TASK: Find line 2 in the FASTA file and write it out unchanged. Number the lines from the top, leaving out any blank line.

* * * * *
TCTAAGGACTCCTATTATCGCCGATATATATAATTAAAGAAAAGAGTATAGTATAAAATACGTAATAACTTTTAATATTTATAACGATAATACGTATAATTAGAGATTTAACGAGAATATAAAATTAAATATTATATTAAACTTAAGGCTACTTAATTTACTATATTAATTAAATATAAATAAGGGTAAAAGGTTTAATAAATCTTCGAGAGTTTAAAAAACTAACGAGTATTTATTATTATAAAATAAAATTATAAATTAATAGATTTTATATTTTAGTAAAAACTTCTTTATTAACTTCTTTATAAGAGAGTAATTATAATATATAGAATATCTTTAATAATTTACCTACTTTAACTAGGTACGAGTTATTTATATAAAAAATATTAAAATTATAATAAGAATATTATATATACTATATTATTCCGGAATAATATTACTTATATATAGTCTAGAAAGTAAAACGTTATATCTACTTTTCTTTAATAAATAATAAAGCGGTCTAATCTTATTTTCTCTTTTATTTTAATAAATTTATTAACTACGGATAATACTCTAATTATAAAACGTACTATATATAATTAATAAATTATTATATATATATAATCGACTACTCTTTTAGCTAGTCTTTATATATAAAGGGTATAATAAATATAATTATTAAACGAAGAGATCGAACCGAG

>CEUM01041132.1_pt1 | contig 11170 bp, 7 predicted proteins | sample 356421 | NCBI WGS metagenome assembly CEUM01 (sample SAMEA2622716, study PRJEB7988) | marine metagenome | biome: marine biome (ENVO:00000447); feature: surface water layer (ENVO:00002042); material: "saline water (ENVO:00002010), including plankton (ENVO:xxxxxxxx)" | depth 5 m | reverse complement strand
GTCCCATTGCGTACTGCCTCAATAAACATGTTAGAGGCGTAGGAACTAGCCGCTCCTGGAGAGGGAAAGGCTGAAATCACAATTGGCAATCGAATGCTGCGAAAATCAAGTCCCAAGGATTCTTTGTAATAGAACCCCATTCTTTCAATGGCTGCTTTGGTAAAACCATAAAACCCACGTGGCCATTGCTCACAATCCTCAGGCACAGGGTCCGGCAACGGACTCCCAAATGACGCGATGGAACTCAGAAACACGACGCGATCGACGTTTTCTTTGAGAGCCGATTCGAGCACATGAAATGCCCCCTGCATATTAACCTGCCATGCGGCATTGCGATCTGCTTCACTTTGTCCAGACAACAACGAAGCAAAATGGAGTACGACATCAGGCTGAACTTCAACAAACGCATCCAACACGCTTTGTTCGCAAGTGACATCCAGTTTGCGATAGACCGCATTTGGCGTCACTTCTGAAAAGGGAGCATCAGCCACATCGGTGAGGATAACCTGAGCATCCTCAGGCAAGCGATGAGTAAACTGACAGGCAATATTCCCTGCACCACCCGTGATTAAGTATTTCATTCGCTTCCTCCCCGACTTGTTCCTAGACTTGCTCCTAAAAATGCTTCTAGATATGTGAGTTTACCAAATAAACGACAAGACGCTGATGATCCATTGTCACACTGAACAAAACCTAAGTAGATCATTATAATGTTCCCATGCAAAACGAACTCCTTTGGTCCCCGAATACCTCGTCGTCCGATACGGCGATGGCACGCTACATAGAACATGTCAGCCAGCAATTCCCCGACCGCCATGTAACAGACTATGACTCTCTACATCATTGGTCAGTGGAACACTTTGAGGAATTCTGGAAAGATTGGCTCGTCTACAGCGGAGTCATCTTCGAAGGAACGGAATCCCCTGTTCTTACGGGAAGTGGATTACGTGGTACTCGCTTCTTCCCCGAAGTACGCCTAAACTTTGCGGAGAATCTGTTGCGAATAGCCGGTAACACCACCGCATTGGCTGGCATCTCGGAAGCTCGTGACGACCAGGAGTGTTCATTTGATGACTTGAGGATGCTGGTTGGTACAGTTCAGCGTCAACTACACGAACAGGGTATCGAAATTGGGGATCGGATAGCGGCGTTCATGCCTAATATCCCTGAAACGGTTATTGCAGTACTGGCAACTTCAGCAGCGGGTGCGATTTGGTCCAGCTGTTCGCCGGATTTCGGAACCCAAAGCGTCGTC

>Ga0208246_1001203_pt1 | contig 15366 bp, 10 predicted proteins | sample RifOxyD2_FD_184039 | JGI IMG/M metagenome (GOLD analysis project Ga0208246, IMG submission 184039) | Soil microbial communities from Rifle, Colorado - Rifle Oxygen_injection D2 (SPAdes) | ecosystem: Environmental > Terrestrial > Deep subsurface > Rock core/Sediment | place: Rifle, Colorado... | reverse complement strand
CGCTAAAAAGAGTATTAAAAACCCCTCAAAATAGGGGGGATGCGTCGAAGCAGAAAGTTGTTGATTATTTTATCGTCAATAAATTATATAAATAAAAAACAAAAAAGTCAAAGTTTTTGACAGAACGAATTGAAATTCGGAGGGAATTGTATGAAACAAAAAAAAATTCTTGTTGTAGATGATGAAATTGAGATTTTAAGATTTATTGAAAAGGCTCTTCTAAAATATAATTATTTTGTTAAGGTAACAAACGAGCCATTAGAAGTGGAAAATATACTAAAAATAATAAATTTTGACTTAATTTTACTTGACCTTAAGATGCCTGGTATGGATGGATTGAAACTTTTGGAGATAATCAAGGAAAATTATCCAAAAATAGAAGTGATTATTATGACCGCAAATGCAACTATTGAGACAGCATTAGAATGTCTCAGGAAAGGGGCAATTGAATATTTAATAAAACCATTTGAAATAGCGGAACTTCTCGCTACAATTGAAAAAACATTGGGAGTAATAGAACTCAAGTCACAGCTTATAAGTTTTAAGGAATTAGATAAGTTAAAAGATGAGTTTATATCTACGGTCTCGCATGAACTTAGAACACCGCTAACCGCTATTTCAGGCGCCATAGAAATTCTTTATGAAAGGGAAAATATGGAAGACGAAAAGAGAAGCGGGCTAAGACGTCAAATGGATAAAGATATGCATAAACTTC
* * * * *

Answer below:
>CEUM01041132.1_pt1 | contig 11170 bp, 7 predicted proteins | sample 356421 | NCBI WGS metagenome assembly CEUM01 (sample SAMEA2622716, study PRJEB7988) | marine metagenome | biome: marine biome (ENVO:00000447); feature: surface water layer (ENVO:00002042); material: "saline water (ENVO:00002010), including plankton (ENVO:xxxxxxxx)" | depth 5 m | reverse complement strand